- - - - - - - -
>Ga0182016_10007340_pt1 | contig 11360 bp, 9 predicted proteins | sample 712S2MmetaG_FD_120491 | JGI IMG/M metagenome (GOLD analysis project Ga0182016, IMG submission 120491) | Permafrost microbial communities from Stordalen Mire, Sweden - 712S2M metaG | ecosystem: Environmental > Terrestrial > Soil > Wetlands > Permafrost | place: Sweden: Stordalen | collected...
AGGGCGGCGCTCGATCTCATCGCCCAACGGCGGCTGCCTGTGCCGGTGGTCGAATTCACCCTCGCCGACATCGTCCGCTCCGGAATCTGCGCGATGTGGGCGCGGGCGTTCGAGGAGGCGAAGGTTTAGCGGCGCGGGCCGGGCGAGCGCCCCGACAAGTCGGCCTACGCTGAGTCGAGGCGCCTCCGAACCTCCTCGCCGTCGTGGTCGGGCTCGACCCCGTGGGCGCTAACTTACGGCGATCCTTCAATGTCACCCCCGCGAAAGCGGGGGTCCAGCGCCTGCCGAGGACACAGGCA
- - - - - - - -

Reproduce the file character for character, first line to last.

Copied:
>Ga0182016_10007340_pt1 | contig 11360 bp, 9 predicted proteins | sample 712S2MmetaG_FD_120491 | JGI IMG/M metagenome (GOLD analysis project Ga0182016, IMG submission 120491) | Permafrost microbial communities from Stordalen Mire, Sweden - 712S2M metaG | ecosystem: Environmental > Terrestrial > Soil > Wetlands > Permafrost | place: Sweden: Stordalen | collected...
AGGGCGGCGCTCGATCTCATCGCCCAACGGCGGCTGCCTGTGCCGGTGGTCGAATTCACCCTCGCCGACATCGTCCGCTCCGGAATCTGCGCGATGTGGGCGCGGGCGTTCGAGGAGGCGAAGGTTTAGCGGCGCGGGCCGGGCGAGCGCCCCGACAAGTCGGCCTACGCTGAGTCGAGGCGCCTCCGAACCTCCTCGCCGTCGTGGTCGGGCTCGACCCCGTGGGCGCTAACTTACGGCGATCCTTCAATGTCACCCCCGCGAAAGCGGGGGTCCAGCGCCTGCCGAGGACACAGGCA